Original Research ARTICLE
Pineal Gland Volume in Major Depressive and Bipolar Disorders
- 1Department of Neuropsychiatry, University of Toyama School of Medicine, Toyama, Japan
- 2School of Psychological Sciences, Turner Institute for Brain and Mental Health, Monash University, Clayton, VIC, Australia
- 3Melbourne Neuropsychiatry Centre, Department of Psychiatry, The University of Melbourne and Melbourne Health, Melbourne, VIC, Australia
- 4Faculty of Health Sciences, School of Psychology, Australian Catholic University, Melbourne, VIC, Australia
- 5Department of Neuropsychiatry, Royal Melbourne Hospital, Melbourne, VIC, Australia
- 6Florey Institute of Neuroscience and Mental Health, University of Melbourne, Melbourne, VIC, Australia
- 7Discipline of Psychological Medicine, Northern Clinical School, University of Sydney, Sydney, NSW, Australia
- 8CADE Clinic, Department of Psychiatry, Royal North Shore Hospital, Sydney, NSW, Australia
- 9Department of Psychology, University of Oregon, Eugene, OR, United States
Abnormal melatonin secretion has been demonstrated in patients with affective disorders such as major depressive disorder (MDD) and bipolar disorder (BD). However, magnetic resonance imaging (MRI) studies that previously investigated the volume of the pineal gland, which regulates circadian rhythms by secreting melatonin, in these patients reported inconsistent findings. The present study employed MRI to examine pineal gland volumes and pineal cyst prevalence in 56 MDD patients (29 currently depressed and 27 remitted patients), 26 BD patients, and matched controls (33 for MDD and 24 for BD). Pineal volumes and cyst prevalence in the current MDD, remitted MDD, and BD groups did not significantly differ from those of the healthy controls. However, pineal gland volumes were significantly smaller in the current MDD subgroup of non-melancholic depression than in the melancholic MDD subgroup. Interestingly, pineal volumes correlated negatively with the severity of loss of interest in the current MDD group. Medication and the number of affective episodes were not associated with pineal volumes in the MDD or BD group. While these results do not suggest that pineal volumes reflect abnormal melatonin secretion in affective disorders, they do point to the possibility that pineal abnormalities are associated with clinical subtypes of MDD and its symptomatology.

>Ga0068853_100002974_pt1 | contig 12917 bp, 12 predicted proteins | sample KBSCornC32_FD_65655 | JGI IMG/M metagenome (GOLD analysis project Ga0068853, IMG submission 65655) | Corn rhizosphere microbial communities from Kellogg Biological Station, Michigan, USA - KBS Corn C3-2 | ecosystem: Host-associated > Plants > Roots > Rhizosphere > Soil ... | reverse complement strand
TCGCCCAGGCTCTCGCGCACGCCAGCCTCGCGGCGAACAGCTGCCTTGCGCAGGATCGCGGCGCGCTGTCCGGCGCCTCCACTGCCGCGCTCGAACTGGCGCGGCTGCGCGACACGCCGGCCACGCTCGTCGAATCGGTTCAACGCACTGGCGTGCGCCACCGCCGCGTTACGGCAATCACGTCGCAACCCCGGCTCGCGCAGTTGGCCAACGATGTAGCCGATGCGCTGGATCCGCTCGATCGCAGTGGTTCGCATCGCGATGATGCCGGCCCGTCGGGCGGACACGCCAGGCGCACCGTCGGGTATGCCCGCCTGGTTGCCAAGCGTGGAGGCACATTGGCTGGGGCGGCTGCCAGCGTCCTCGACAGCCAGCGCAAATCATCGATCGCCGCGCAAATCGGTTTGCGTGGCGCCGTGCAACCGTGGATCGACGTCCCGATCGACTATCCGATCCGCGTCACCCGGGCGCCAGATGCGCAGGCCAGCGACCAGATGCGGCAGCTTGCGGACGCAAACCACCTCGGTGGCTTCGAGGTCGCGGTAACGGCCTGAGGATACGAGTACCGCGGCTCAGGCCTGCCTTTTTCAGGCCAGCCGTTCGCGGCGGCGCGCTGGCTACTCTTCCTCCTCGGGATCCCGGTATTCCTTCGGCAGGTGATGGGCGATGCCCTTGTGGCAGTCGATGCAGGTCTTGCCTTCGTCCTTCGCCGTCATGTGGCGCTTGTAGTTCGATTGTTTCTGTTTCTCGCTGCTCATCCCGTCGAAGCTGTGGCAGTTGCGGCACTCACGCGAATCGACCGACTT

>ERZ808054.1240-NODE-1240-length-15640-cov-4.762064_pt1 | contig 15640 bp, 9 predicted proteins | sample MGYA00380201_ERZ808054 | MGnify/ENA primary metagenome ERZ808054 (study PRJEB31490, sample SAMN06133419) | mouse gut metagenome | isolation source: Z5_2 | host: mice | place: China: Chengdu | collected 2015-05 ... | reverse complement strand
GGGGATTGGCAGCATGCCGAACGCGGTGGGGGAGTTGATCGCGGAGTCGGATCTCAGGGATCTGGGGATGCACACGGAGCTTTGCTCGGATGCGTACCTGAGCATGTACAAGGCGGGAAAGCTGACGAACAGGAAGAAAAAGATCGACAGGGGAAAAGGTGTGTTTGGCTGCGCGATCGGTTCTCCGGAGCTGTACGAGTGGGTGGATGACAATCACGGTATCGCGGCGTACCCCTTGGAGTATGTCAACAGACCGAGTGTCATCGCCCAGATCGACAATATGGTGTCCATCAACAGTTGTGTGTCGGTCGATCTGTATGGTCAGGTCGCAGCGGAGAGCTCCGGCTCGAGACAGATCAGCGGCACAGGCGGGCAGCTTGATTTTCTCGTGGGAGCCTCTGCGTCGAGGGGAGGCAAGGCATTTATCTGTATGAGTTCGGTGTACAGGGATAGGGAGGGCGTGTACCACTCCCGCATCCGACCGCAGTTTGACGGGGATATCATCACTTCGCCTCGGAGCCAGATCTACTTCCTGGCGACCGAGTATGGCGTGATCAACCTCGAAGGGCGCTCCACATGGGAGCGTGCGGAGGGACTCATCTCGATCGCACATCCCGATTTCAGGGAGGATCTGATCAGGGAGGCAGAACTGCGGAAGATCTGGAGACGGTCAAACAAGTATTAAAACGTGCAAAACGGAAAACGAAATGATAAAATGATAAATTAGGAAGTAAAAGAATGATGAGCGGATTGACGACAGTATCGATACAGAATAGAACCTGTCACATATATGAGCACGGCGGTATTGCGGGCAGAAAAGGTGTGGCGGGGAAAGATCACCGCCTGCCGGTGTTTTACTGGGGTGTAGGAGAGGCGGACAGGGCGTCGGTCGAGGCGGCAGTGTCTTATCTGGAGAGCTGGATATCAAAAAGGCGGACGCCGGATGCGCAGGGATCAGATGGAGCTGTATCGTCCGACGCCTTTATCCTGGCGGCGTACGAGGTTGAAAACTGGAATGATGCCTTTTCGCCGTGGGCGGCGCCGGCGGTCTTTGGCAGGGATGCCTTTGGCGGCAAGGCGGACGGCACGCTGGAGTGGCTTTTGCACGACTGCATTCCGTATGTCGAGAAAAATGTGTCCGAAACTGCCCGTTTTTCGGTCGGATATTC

Hormonal evidence has suggested abnormal melatonin secretion in patients with affective disorders, such as major depressive disorder (MDD) and bipolar disorder (BD), which may contribute to the circadian rhythm dysfunctions commonly observed in these patients (1, 2). While low melatonin secretion irrespective of the mood status (i.e., manic, depressive, and euthymic) in BD appears to support its role as a trait marker (2, 3), previous findings on serum melatonin levels in MDD have been inconsistent (i.e., decreased, normal, or even increased) (1), which may be partly attributed to the heterogeneity of MDD (e.g., melancholic vs. atypical subtypes) (4). Previous studies also suggested different alterations in the timing of melatonin secretion that were dependent on the mood status in MDD and BD patients (1, 2). These findings suggest different roles for melatonin abnormalities in the diagnosis (MDD vs. BD), MDD subtypes, and mood status of affective disorders.
To date, only a few magnetic resonance imaging (MRI) studies have examined the pineal gland, a neuroendocrine organ involved in circadian regulation through melatonin secretion (5, 6), in affective disorders. Although not consistently replicated, current evidences generally support the notion that the pineal volume, especially its parenchymal (i.e., non-cystic) volume, likely reflects melatonin levels or melatonin secretion patterns for both healthy subjects (7, 8) and patients with affective disorders (9). A recent study demonstrated smaller pineal volumes and a higher prevalence of pineal cysts, which asymptomatically exist in 20%–40% of healthy adults (10, 11), in MDD patients than in healthy controls (12). However, normal pineal volumes have also been reported in MDD (13) and BD (13, 14) patients, in whom pineal volumes were not related to clinical symptoms (9). These inconsistent findings may be partly attributed to different imaging techniques and exclusion criteria for pineal cysts; previous studies (13, 14) estimated pineal volumes two-dimensionally and also excluded patients with pineal cysts. The heterogeneity of MDD cohorts and/or different mood status (e.g., depressive or euthymic) between studies also appear to have biased the findings obtained; however, this hypothesis warrants further study on a well-defined group of MDD patients with different subtypes and illness stages.